A company opens its doors in the Washington area. It sets up phone lines, hires people, hooks up computers and advertises. And somewhere along the line, its executives often start wondering: Should we join a chamber of commerce, and if so, which one?

The decision can be daunting in this region, which offers roughly five dozen choices. Including countywide and city chambers, companies have their pick of eight in Fairfax County, eight in Montgomery County, four in Prince George's County and two in the District. Even a locality as tiny as the 2.2-square-mile city of Falls Church has its own chamber. And that's in addition to the U.S. Chamber of Commerce, the state chambers, and chambers that form around racial and ethnic interests.

To help companies find the best fit, Barbara B. Lang, president and chief executive of the D.C. Chamber of Commerce, advises them to consider two key questions: Where is your base of operation? Where are you trying to do the most business? Pick the chamber that develops the relationships your company needs to succeed.

"Joining a chamber should not be a charitable or philanthropic type thing," Lang said. "There has to be a value proposition for these businesses. For their investment, they should get something in return."

That return can include networking opportunities, educational seminars and free advertising in a chamber's newsletter. But what makes a chamber a chamber is its designation as a 501(c)(6) organization, which grants it the ability to lobby on behalf of its members. The larger the group, the greater its clout.

Still, companies must consider where they want that clout. For example, the influence the U.S. chamber has in Congress or the muscle the Virginia Chamber of Commerce flexes in Richmond is of little use to Robert Young, a developer in McLean who needs various zoning approvals from local officials.

Years ago, Young Group Inc. joined the local chamber in McLean, where most of its projects were. When the work in McLean ended, so did the firm's membership in the chamber there, he said. And when the company picked up jobs in the city of Falls Church, it enrolled at the Greater Falls Church Chamber of Commerce.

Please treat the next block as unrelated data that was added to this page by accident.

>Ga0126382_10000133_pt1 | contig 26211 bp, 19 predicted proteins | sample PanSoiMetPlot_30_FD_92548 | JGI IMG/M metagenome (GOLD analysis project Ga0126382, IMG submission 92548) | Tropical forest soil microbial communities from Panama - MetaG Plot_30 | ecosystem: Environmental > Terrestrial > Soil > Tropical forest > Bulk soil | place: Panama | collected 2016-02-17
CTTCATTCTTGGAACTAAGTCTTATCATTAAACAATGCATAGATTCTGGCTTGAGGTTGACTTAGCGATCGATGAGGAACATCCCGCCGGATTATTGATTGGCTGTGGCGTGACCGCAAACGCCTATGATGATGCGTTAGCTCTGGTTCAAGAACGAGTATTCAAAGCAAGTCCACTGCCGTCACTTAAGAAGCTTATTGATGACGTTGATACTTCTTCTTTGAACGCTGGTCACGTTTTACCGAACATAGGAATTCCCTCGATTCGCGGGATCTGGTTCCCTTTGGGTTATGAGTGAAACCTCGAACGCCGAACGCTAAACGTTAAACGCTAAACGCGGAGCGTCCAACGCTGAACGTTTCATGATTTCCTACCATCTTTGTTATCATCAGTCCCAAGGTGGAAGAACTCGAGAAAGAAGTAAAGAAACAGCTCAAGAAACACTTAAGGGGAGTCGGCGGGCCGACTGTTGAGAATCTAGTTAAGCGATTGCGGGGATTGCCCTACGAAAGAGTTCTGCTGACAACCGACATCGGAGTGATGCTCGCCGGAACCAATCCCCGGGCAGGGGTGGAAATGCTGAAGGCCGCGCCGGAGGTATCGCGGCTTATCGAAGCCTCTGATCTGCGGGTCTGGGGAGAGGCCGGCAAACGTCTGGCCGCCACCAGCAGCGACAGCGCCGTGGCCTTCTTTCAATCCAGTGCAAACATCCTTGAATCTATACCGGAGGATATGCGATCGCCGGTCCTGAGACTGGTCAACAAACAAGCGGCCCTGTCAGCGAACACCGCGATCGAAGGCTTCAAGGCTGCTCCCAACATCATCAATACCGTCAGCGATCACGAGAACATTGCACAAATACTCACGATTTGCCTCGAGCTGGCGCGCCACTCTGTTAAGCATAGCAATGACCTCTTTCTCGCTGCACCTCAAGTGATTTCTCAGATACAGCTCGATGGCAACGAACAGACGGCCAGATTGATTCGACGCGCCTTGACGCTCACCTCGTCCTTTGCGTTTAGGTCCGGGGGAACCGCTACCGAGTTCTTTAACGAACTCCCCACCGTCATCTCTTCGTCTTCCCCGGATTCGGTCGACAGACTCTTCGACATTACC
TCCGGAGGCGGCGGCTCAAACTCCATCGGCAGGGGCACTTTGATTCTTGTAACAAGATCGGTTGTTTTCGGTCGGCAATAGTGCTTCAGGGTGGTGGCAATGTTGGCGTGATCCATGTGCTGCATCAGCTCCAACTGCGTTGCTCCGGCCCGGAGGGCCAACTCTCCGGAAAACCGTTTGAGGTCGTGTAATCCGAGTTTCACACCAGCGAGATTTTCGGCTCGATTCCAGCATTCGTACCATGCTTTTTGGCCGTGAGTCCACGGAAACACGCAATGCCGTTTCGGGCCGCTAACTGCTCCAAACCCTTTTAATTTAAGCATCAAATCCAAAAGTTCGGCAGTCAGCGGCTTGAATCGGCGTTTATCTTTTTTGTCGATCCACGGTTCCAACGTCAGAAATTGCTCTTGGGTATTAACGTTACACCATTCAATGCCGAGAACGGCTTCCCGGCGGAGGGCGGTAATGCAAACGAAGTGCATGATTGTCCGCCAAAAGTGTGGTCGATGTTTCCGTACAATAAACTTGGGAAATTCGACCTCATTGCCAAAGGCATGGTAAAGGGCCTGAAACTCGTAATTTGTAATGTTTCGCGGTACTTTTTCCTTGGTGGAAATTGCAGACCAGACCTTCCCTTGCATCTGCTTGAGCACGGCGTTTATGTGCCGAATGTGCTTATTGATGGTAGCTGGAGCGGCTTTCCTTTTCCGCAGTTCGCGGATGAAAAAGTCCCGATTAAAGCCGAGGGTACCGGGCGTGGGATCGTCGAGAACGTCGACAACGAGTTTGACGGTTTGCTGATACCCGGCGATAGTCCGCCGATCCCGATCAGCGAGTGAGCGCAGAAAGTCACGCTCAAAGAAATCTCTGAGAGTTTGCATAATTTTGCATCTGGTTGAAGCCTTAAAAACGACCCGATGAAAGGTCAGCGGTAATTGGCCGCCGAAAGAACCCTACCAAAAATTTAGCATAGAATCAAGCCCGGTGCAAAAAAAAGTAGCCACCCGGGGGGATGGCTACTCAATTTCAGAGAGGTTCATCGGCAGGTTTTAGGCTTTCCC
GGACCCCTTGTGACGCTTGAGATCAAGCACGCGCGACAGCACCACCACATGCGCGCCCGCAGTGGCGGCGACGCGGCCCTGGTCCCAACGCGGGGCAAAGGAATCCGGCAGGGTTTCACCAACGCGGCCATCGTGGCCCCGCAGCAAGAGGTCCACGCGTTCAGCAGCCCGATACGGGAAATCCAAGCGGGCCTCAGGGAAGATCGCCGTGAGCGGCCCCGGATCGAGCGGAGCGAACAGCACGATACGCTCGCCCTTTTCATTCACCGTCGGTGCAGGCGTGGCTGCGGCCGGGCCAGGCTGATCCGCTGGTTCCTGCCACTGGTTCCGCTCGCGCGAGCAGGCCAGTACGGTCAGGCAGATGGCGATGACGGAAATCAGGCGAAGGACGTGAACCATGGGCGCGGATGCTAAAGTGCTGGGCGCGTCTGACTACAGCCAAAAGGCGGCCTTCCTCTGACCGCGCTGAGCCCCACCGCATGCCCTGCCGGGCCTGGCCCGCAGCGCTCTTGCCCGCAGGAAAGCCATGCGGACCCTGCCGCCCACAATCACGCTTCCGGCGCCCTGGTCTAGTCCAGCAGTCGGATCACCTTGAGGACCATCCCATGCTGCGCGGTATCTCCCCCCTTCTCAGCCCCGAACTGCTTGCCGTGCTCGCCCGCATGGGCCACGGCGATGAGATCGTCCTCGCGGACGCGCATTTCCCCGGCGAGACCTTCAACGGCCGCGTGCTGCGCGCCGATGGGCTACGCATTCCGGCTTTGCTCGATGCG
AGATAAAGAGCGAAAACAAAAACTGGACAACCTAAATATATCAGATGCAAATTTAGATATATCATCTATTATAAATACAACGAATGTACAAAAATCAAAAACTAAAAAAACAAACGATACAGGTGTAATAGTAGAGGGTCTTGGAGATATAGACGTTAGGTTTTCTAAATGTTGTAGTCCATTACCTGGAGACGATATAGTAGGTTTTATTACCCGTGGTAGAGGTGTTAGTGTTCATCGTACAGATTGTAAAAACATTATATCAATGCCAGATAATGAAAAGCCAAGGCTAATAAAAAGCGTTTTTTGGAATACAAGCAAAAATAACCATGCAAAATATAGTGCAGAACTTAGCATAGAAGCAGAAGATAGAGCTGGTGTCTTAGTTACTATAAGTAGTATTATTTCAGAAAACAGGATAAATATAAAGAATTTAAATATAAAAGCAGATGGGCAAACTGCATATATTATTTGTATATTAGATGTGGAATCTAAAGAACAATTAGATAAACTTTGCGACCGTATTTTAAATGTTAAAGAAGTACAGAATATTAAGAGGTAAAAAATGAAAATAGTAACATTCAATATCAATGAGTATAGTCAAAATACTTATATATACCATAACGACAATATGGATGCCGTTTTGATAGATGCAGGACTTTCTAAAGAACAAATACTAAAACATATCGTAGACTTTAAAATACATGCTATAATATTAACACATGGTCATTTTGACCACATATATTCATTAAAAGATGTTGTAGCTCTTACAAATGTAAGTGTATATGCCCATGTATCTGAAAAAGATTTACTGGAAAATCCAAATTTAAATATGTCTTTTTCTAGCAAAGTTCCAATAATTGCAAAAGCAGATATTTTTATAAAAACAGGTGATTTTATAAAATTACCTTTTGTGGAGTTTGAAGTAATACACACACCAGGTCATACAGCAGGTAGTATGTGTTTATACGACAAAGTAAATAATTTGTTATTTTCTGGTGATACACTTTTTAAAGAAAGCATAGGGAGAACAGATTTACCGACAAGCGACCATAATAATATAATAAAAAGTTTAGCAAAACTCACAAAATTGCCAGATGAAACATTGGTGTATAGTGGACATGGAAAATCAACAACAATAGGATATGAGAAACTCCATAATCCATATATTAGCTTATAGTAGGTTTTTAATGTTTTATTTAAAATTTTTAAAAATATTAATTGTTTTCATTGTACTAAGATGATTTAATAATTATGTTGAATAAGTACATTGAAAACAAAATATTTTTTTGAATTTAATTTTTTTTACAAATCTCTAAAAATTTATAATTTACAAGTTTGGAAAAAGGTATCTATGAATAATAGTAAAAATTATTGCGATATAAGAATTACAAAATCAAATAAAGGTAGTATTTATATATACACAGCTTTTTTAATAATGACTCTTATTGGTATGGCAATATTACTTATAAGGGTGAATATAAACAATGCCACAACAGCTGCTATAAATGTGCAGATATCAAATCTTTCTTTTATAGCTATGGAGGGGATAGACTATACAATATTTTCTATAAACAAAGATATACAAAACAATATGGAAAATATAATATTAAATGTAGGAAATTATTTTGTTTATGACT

"Whatever community we're developing in, we need to be a part of that community in as many ways as possible," said Young, now a board member of the Falls Church group.

But a company, especially a large one with deep pockets, need not limit itself to one chamber.

Best Buy Co., the nation's largest consumer-electronics retailer, recently joined about 20 chambers in Virginia to promote its "Best Buy for Business" service, said Luis Castillo, business sales manager at the store in Falls Church. The service offers reward programs and around-the-clock computer support to companies with up to 20 employees. To market the program, Best Buy hosts in-store "mixers" for chambers, advertises ribbon-cutting ceremonies in chamber newsletters and sponsors chamber events.

"The idea is not to say, 'Here we are, come shop with us' because the majority of chamber members already know who we are," Castillo said. Rather, the goal is to sell a specific service to a niche audience. "Every time we open a Best Buy for Business location, we have to be part of the chamber there and in some cases, more than one."

No matter how many chambers a company joins, or where it joins them, a key factor in the decision is the elbow-rubbing factor. In other words, who do company officials most want to meet?

For P. Wesley Foster Jr., chairman and chief executive of Long & Foster Cos., the answer was the Washington region's movers and shakers. That's why his company joined the Greater Washington Board of Trade, a District-based chamber that represents 1,100 mostly large companies in suburban Maryland, Northern Virginia and the District.

"I want to know all the players in the region, in D.C., in Montgomery County, in Prince George's County, in Northern Virginia," Foster said. "I want to know who they are, how they function, what they do."

The networking paid off personally and professionally, he said. "I was able to find out firsthand when new corporations were moving to the Washington area so we got a shot at them first," Foster said. "We got a shot at selling their people homes, and when we were heavily into the commercial space, we got a chance to rent them space and sell them buildings."

Chambers are nonprofit organizations. But like most businesses, the need revenue to operate and they get it from membership dues and corporate sponsors, which pay to have their names emblazoned on banners at golf outings or black-tie dinners. To stay relevant, chambers must boost their membership bases in an increasingly competitive field.

With that in mind, the Fairfax County Chamber of Commerce reorganized itself three years ago, creating four councils that cater to specific interests, such as government contracting or international business. "That gives us focus in our programming and advocacy efforts," said president and chief executive William D. Lecos. "Before, we had a one-size-fits-all approach."

Usually, dues are charged based on the size of the company. At the D.C. chamber, dues begin at $350 a year but the chamber spends $950 annually supporting each business with seminars, newsletters and information, Lang said.

She tries to bridge the gap by making marketing deals. At some office-supply stores, chamber members get discounts and the chamber makes a bit of money on each order. Soon, the chamber might even put its name on MasterCard and Visa cards.

"Just because we're a nonprofit, it doesn't mean we want to zero out by the end of the year," Lang said. "We ought to be making money so we can remain financially stable. I'm all about doing that."